Stress by itself can’t hurt anyone. It’s how we respond to stress that counts.
Stress results from your mental attitude and can pump hormones in your body, which can be profoundly harmful. Yet positive attitude, feelings, and expectations can negate its effects. While stress can destroy! A positive attitude can heal!
1. Become aware of your stressors and your emotional and physical reactions:
• Notice your distress. Don’t ignore it. Don’t gloss over your problems.
• Determine what events distress you. What are you telling yourself about the meaning of these events?
• Determine how your body responds to stress. Do you become nervous or physically upset? If so, in what specific ways?
2. Recognise what you can change:
• Can you change your stressors by avoiding or eliminating them completely?
• Can you reduce their intensity (manage them over time instead of on a daily or weekly basis)?
• Can you shorten your exposure to stress (take a break, leave the physical premises)?
• Can you devote the time and energy necessary to making a change (goal setting, time management techniques, and delayed gratification strategies may be helpful here)?
3. Reduce the intensity of your emotional reactions to stress
• The stress reaction is triggered by your perception of danger, whether from a physical or emotional threat. Are you viewing your stressors in exaggerated terms and viewing a difficult situation as a disaster?
• Are you expecting to please everyone?
• Are you overreacting and viewing things as absolutely critical and urgent? Do you feel you must always prevail in every situation?
• Work at adopting more moderate views; try to see the stress as something you can cope with rather than something that overpowers you.
• Try to temper your excess emotions. Put the situation in perspective. Do not labor on the negative aspects and the “what if’s”.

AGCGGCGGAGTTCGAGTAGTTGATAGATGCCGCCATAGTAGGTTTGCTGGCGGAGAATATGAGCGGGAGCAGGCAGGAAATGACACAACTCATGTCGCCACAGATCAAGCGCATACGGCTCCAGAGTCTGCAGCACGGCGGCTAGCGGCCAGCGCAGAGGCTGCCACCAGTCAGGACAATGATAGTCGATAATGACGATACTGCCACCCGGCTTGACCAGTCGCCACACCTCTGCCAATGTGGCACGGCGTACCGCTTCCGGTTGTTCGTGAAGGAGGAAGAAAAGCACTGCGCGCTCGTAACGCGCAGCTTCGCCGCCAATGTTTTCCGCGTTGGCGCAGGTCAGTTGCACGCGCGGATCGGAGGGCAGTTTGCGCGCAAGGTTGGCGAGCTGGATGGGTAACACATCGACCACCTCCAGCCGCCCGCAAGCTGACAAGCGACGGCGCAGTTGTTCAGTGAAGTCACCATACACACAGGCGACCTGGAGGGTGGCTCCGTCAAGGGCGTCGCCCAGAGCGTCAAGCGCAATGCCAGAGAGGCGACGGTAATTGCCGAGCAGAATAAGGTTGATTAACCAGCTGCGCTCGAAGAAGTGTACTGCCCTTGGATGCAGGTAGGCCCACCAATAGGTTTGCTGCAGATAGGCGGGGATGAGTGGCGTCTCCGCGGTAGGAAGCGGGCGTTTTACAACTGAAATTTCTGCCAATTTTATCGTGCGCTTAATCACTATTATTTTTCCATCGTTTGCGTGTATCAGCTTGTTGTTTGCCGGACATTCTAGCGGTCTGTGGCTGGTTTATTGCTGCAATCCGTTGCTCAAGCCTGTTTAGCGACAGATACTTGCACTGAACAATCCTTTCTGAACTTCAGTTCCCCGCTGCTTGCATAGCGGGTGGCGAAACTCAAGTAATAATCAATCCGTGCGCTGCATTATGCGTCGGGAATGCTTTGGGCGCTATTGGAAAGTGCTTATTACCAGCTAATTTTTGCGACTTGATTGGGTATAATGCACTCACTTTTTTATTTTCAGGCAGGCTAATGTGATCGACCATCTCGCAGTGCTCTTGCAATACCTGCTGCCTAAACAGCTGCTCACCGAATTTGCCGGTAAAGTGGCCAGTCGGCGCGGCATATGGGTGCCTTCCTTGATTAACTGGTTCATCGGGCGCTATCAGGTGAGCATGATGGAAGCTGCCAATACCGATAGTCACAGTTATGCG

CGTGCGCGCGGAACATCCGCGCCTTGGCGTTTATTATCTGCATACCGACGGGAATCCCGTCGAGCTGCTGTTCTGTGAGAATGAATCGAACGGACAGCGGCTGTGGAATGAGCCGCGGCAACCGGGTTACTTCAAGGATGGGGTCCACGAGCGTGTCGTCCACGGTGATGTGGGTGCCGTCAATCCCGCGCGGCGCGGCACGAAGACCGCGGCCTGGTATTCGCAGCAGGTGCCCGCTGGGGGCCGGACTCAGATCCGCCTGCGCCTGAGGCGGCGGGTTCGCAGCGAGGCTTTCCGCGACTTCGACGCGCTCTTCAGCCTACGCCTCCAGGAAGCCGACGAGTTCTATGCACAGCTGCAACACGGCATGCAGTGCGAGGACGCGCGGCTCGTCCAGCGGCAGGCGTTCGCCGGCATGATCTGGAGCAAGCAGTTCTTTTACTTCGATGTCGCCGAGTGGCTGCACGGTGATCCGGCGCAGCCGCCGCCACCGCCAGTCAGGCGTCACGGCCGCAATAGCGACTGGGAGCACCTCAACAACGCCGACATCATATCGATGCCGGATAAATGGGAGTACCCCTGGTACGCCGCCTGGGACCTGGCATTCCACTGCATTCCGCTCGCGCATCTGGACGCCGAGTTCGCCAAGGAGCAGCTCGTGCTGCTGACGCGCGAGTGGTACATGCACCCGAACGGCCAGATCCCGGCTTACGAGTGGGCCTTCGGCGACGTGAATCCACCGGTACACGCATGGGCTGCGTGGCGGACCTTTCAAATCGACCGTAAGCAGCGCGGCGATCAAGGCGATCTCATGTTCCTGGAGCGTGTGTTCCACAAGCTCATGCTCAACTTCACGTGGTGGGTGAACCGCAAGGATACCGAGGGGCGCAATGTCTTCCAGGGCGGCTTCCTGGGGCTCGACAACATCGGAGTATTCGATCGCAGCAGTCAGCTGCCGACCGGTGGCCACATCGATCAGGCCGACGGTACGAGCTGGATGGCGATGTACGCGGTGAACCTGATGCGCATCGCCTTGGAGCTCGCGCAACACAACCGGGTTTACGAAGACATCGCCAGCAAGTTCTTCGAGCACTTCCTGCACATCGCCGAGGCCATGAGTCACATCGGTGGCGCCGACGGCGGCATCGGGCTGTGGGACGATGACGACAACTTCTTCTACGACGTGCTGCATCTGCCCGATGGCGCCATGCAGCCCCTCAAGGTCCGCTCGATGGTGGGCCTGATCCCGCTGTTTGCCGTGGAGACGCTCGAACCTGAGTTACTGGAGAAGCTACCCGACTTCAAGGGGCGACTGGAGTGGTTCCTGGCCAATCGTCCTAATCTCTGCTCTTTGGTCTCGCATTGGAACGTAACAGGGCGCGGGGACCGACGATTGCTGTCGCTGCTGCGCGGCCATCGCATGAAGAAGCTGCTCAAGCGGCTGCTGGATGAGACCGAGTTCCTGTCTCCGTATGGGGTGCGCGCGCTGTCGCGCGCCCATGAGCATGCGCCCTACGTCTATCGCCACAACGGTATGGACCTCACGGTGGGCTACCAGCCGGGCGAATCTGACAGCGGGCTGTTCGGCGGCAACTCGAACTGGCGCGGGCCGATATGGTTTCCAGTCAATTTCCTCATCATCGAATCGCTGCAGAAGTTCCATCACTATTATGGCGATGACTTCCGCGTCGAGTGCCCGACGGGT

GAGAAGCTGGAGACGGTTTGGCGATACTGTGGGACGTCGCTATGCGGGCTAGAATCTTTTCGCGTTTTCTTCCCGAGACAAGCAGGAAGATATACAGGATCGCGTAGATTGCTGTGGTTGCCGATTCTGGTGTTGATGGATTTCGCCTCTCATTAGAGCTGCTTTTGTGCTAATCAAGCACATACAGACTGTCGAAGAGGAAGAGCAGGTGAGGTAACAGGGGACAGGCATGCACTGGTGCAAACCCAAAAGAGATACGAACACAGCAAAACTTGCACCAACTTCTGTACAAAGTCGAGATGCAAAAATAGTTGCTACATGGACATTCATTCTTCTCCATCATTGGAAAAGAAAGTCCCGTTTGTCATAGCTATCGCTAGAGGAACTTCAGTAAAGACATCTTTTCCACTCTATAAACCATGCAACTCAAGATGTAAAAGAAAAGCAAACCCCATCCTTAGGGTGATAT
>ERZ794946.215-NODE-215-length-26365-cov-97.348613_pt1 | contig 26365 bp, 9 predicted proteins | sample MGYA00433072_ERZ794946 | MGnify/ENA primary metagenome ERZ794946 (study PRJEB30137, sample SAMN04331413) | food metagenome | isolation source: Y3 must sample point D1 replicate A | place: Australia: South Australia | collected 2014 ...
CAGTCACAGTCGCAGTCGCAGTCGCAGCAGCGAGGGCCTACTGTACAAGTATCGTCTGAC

4. Learn to notice and moderate your physical reactions to stress
• Slow, deep breathing will bring your heart rate and respiration back to normal.
• Relaxation techniques can reduce muscle tension. There are many relaxation techniques. Meditation, Trans Meditation, Yoga Nidra, Self Hypnosis. It can help you gain voluntary control over such things as muscle tension, heart rate, and blood pressure.
• Medications, when prescribed by a physician, can help in the short term in moderating your physical reactions. However, they alone are not the answer. Learning to moderate these reactions on your own is a preferable long-term solution.
5. Build your physical reserves
• Exercise for cardiovascular fitness three to four times a week (moderate, prolonged rhythmic exercise is best, such as walking, swimming, cycling, or jogging).
• Eat well-balanced, nutritious meals.
• Maintain your ideal weight.
• Avoid nicotine, excessive caffeine, and other stimulants.
• Mix leisure with work. Take breaks and getaway when you can.
• Get enough sleep. Be as consistent with your sleep schedule as possible.
6. Maintain your emotional reserves
• Look at things more positively, Refocus the negative to be positive, attempt to stop negative thoughts
• Develop some mutually supportive friendships/relationships.
• Pursue realistic goals, which are meaningful to you, rather than goals others have for you you do not share.
• Expect some frustrations, failures, and sorrows.
• Always be kind and gentle with yourself – be a friend to yourself.